Here are some tips for getting the most out of an Individual Music Activity:
- The location of the session should be familiar to the person; their bedroom is often ideal for an undisturbed and serene setting.
- Use ‘live’ music if you have the resources. Various musical instruments can be used: flute, portable keyboard, ukulele, violin, or accordion.
- If using recorded music it should be chosen according to the individual’s preferences.
- Start session by asking the person which song she/he would like to hear.
- Try to engage the person by asking them what the song reminds them of. The resident should be encouraged to reminisce and sing-along with you.
- Sing the song and leave a few words at the end for the client to finish.
- If the person has difficulty singing try humming or la-laing.
- The duration of an individual music session should be around 30 minutes long as a rule of thumb (more if response is positive).
- Run sessions once a week or more, depending on time available.
- At the end of each session take notes and report your observations in your Progress Notes.
Related: Free Music Playlists for the Elderly - Hits from the 40s, 50s and 60s
Other Useful Tips:
- If your client is unwell, offer to make a mixed CD with their favorite songs to listen to when you are not around. You can find music online and songs are not expensive, some as little as $1 dollar each. This can be a powerful gift for someone who has little time left. Ipods with personalized playlists are also a wonderful investment.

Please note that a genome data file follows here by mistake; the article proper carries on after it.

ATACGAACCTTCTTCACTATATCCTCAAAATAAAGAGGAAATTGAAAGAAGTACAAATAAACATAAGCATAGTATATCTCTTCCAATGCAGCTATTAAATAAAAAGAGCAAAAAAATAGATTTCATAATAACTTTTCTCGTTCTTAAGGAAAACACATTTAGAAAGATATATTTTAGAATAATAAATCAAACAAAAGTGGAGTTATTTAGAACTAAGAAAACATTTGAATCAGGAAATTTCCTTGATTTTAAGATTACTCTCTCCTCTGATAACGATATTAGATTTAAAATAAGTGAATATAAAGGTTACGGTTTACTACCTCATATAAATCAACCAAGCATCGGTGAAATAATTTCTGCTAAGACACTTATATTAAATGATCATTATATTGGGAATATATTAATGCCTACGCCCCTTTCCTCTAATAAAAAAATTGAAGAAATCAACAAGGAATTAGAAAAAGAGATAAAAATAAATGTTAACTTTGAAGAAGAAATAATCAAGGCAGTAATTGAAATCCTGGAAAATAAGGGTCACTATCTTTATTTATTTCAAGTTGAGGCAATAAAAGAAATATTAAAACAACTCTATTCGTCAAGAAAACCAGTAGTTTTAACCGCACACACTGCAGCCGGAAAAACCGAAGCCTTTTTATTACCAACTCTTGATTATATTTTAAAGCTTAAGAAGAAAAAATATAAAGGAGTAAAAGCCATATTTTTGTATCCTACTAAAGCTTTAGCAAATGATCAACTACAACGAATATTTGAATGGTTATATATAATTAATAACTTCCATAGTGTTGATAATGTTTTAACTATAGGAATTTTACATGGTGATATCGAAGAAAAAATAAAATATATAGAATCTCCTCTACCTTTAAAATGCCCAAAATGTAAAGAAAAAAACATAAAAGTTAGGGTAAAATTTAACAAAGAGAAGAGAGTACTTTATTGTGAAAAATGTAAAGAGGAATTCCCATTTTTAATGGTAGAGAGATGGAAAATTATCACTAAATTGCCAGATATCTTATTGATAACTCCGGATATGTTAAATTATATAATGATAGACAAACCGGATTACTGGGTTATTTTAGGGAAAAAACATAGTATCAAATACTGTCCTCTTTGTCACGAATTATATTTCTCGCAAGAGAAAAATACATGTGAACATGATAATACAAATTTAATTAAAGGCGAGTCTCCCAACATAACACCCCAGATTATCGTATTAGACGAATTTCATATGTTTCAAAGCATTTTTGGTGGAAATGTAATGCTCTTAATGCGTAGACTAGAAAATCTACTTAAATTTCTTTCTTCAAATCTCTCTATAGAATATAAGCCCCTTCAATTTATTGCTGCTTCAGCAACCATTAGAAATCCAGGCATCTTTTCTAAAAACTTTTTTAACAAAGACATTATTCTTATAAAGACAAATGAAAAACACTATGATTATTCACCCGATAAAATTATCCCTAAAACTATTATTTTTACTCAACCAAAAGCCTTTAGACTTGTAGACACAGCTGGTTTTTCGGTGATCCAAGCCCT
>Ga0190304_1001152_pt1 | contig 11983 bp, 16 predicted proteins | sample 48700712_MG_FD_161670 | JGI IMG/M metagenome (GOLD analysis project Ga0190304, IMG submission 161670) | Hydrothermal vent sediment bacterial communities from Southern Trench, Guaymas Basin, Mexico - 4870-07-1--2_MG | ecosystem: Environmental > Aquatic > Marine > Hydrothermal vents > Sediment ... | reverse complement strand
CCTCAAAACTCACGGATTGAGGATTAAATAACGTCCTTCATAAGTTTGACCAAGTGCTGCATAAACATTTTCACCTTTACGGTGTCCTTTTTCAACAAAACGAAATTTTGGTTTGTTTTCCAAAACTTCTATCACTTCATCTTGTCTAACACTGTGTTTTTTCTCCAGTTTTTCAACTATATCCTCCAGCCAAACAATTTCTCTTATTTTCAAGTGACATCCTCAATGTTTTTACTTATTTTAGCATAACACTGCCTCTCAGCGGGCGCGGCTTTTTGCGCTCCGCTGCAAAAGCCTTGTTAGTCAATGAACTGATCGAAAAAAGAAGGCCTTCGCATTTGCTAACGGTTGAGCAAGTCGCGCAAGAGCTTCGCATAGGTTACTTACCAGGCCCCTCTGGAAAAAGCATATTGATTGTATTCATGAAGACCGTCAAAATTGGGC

- If interaction is not possible due to medical diagnosis use to the same process of talking to the resident and explaining what you are playing next. You may be surprised at the shift in alertness and eye contact in some clients when the music is heard. If you get that sort of reaction you have achieved one of your goals.
- If you work with residents from a non-English background you may use folkloric music from their country. Hum the melody and observe resident's response.
Individual Music Activities for people living with Alzheimer’s
Even those living with advanced stages of dementia benefit from singing sessions. A singing session is engaging and simple to run. According to several studies, when spoken language does not seem to reach a person, music can function as a go-between by activating memory and emotions.
- You may start the session with “Can you remember this song?” and proceed to sing it
- When music preferences cannot be established, choose popular music from the time the individual was between 15 to 35 years old.
- Offer props as necessary: drums, maracas, cymbals, rhythm sticks, recorder, and keyboard; also use photos, posters, magazines.
- Keep on singing/playing music and wait patiently for a response. If no response is received don’t assume it didn’t work; come back the following week and try again.
- Share the session with the individual’s relatives if appropriate
- After each song, observe individual’s
- Eye contact
- Nuances in body language
- Mood changes
- Engagement with activity director/family
- Duration of sessions should be approximately half an hour.
- Take notes and report your observations in your Progress Notes.
Related: Musical Bingo and Group Singalong
Music can help reach the unreachable
People living with dementia can be transformed by music. Incorporating music activities into your weekly activity program is well worth the effort.
Related: Music Activities for the Elderly
We'd love to hear your feedback!
What has been your experience with music therapy for the elderly?